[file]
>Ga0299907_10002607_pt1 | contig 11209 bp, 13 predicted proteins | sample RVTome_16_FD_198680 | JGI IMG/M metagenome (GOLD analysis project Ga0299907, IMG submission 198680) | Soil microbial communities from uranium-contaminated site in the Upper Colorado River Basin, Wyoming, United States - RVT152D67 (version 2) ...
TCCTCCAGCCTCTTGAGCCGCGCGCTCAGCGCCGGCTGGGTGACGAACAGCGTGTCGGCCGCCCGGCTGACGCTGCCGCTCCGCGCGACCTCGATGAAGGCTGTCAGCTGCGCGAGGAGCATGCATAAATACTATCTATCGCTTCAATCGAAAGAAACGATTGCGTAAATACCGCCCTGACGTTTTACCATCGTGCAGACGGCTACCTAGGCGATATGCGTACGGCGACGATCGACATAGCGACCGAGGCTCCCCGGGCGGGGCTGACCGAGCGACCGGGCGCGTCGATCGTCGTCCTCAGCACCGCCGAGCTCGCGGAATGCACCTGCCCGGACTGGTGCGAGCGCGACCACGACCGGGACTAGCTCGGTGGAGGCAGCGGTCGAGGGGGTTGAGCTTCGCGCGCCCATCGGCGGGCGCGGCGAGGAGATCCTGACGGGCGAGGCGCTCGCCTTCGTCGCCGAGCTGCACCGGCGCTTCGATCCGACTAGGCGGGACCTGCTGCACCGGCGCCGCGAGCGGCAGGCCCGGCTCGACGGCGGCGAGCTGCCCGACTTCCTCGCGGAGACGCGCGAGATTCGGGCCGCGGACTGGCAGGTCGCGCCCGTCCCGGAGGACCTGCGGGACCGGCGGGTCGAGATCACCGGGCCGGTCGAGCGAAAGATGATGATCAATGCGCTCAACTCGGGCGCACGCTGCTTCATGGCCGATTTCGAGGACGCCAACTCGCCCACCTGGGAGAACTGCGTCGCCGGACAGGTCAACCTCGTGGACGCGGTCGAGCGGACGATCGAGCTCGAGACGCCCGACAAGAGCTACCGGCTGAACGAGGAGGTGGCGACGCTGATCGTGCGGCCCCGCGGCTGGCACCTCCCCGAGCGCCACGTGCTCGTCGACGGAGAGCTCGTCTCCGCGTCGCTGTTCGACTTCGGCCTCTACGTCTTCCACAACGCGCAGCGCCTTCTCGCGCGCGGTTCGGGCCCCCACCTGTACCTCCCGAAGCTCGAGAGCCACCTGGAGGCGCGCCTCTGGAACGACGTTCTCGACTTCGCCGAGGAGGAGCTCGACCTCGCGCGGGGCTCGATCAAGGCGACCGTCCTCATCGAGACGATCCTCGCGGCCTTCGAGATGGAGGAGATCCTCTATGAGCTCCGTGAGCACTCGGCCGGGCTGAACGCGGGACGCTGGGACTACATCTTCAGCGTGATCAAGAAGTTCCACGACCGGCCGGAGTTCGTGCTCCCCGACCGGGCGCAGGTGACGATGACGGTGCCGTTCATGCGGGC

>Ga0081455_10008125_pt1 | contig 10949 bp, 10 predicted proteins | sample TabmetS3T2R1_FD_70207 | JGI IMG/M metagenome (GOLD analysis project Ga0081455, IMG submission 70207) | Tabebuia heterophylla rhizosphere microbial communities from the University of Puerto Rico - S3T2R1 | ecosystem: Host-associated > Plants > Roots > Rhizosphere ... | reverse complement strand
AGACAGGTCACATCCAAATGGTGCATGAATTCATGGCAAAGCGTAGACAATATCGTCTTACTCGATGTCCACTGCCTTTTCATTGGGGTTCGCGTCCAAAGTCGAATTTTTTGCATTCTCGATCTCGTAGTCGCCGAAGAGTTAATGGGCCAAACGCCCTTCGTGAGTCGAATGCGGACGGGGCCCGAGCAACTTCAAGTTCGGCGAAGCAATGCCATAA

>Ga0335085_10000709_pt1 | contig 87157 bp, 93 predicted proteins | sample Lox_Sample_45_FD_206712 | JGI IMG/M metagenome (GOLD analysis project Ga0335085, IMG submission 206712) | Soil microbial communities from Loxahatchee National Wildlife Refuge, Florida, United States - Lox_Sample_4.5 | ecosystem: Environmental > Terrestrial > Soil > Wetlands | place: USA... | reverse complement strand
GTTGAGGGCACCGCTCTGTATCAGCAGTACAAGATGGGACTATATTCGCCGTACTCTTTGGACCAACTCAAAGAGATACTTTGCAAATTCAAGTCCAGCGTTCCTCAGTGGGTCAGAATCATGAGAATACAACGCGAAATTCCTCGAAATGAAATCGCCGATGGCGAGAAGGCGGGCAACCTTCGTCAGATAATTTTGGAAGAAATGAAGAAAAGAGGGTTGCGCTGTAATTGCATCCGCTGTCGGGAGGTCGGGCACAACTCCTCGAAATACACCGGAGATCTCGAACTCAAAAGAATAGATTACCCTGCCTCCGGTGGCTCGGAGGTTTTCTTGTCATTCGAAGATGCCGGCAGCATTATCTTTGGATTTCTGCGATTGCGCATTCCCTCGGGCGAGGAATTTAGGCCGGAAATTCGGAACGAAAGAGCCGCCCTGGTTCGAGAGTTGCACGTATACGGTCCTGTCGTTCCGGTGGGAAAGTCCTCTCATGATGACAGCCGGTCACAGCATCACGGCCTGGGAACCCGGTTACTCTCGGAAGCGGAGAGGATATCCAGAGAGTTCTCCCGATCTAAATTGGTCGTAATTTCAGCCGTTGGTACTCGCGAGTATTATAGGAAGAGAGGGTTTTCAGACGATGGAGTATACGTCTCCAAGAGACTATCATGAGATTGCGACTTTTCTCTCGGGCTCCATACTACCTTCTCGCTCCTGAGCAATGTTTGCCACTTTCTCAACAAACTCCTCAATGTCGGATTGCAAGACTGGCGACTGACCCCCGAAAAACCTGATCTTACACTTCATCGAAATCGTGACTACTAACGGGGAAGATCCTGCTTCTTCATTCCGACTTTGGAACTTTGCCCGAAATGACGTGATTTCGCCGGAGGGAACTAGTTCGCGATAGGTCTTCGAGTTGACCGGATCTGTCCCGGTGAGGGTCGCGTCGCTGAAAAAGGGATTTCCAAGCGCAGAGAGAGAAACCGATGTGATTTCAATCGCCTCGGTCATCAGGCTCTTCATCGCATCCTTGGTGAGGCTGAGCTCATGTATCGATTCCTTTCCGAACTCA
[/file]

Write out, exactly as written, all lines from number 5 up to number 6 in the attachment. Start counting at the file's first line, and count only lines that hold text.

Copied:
>Ga0335085_10000709_pt1 | contig 87157 bp, 93 predicted proteins | sample Lox_Sample_45_FD_206712 | JGI IMG/M metagenome (GOLD analysis project Ga0335085, IMG submission 206712) | Soil microbial communities from Loxahatchee National Wildlife Refuge, Florida, United States - Lox_Sample_4.5 | ecosystem: Environmental > Terrestrial > Soil > Wetlands | place: USA... | reverse complement strand
GTTGAGGGCACCGCTCTGTATCAGCAGTACAAGATGGGACTATATTCGCCGTACTCTTTGGACCAACTCAAAGAGATACTTTGCAAATTCAAGTCCAGCGTTCCTCAGTGGGTCAGAATCATGAGAATACAACGCGAAATTCCTCGAAATGAAATCGCCGATGGCGAGAAGGCGGGCAACCTTCGTCAGATAATTTTGGAAGAAATGAAGAAAAGAGGGTTGCGCTGTAATTGCATCCGCTGTCGGGAGGTCGGGCACAACTCCTCGAAATACACCGGAGATCTCGAACTCAAAAGAATAGATTACCCTGCCTCCGGTGGCTCGGAGGTTTTCTTGTCATTCGAAGATGCCGGCAGCATTATCTTTGGATTTCTGCGATTGCGCATTCCCTCGGGCGAGGAATTTAGGCCGGAAATTCGGAACGAAAGAGCCGCCCTGGTTCGAGAGTTGCACGTATACGGTCCTGTCGTTCCGGTGGGAAAGTCCTCTCATGATGACAGCCGGTCACAGCATCACGGCCTGGGAACCCGGTTACTCTCGGAAGCGGAGAGGATATCCAGAGAGTTCTCCCGATCTAAATTGGTCGTAATTTCAGCCGTTGGTACTCGCGAGTATTATAGGAAGAGAGGGTTTTCAGACGATGGAGTATACGTCTCCAAGAGACTATCATGAGATTGCGACTTTTCTCTCGGGCTCCATACTACCTTCTCGCTCCTGAGCAATGTTTGCCACTTTCTCAACAAACTCCTCAATGTCGGATTGCAAGACTGGCGACTGACCCCCGAAAAACCTGATCTTACACTTCATCGAAATCGTGACTACTAACGGGGAAGATCCTGCTTCTTCATTCCGACTTTGGAACTTTGCCCGAAATGACGTGATTTCGCCGGAGGGAACTAGTTCGCGATAGGTCTTCGAGTTGACCGGATCTGTCCCGGTGAGGGTCGCGTCGCTGAAAAAGGGATTTCCAAGCGCAGAGAGAGAAACCGATGTGATTTCAATCGCCTCGGTCATCAGGCTCTTCATCGCATCCTTGGTGAGGCTGAGCTCATGTATCGATTCCTTTCCGAACTCA